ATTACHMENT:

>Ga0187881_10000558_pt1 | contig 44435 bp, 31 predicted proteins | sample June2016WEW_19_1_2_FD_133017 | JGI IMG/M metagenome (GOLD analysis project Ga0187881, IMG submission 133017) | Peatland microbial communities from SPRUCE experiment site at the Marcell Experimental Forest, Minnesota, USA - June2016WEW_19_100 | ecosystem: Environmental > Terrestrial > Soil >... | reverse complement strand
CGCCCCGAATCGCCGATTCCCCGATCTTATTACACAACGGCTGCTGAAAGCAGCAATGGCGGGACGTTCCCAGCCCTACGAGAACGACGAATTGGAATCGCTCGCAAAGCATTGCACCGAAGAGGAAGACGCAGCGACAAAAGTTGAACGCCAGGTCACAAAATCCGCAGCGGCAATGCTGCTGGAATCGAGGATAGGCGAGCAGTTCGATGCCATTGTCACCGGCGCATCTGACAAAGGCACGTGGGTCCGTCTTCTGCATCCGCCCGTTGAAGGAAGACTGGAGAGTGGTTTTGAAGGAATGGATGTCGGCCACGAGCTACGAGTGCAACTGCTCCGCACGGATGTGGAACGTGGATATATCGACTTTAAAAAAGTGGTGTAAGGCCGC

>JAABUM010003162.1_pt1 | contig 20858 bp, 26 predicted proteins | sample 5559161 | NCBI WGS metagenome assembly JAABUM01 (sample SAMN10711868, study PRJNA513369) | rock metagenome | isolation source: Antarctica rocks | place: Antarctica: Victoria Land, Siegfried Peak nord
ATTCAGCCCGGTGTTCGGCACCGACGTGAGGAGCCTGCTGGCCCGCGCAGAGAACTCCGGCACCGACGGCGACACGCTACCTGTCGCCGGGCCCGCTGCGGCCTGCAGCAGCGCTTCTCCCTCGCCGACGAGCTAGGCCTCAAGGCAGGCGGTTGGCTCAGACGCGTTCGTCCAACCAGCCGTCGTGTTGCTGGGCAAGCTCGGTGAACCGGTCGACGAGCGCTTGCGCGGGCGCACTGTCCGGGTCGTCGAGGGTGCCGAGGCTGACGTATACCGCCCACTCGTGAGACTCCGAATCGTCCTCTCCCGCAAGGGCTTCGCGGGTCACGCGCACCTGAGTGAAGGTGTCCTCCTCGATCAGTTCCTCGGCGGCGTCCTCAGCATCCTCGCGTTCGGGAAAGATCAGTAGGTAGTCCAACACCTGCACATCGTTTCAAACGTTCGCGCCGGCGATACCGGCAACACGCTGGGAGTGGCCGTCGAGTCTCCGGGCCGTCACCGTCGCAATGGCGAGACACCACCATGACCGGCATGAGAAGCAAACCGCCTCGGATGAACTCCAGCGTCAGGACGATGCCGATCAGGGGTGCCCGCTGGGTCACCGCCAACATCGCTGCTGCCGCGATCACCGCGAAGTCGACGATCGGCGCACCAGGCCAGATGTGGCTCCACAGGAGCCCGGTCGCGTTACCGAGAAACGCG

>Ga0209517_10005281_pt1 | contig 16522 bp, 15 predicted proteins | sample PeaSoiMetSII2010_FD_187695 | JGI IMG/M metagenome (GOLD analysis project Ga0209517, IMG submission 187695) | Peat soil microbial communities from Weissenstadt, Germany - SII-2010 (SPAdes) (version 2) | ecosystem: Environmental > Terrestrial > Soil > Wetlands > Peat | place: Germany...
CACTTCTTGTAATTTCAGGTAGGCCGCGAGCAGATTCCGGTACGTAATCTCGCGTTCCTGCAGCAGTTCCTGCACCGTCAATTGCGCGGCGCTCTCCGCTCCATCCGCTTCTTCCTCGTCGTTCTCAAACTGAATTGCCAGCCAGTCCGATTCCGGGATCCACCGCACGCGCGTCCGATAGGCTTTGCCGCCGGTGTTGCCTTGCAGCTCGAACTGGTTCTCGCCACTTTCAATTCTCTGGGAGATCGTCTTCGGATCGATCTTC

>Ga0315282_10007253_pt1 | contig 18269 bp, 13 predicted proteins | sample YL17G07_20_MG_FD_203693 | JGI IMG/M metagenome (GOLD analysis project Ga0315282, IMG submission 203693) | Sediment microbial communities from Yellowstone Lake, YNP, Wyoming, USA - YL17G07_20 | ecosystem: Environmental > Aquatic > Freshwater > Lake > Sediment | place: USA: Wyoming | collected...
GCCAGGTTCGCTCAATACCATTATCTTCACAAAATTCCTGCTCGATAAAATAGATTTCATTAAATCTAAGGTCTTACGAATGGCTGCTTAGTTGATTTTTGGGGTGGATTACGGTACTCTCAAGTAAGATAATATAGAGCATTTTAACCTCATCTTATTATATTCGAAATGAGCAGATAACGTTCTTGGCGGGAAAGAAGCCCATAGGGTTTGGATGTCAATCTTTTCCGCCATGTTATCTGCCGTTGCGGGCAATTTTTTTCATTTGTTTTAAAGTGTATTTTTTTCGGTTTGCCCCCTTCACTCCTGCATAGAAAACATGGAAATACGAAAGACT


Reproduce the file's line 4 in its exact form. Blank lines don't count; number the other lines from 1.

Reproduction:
ATTCAGCCCGGTGTTCGGCACCGACGTGAGGAGCCTGCTGGCCCGCGCAGAGAACTCCGGCACCGACGGCGACACGCTACCTGTCGCCGGGCCCGCTGCGGCCTGCAGCAGCGCTTCTCCCTCGCCGACGAGCTAGGCCTCAAGGCAGGCGGTTGGCTCAGACGCGTTCGTCCAACCAGCCGTCGTGTTGCTGGGCAAGCTCGGTGAACCGGTCGACGAGCGCTTGCGCGGGCGCACTGTCCGGGTCGTCGAGGGTGCCGAGGCTGACGTATACCGCCCACTCGTGAGACTCCGAATCGTCCTCTCCCGCAAGGGCTTCGCGGGTCACGCGCACCTGAGTGAAGGTGTCCTCCTCGATCAGTTCCTCGGCGGCGTCCTCAGCATCCTCGCGTTCGGGAAAGATCAGTAGGTAGTCCAACACCTGCACATCGTTTCAAACGTTCGCGCCGGCGATACCGGCAACACGCTGGGAGTGGCCGTCGAGTCTCCGGGCCGTCACCGTCGCAATGGCGAGACACCACCATGACCGGCATGAGAAGCAAACCGCCTCGGATGAACTCCAGCGTCAGGACGATGCCGATCAGGGGTGCCCGCTGGGTCACCGCCAACATCGCTGCTGCCGCGATCACCGCGAAGTCGACGATCGGCGCACCAGGCCAGATGTGGCTCCACAGGAGCCCGGTCGCGTTACCGAGAAACGCG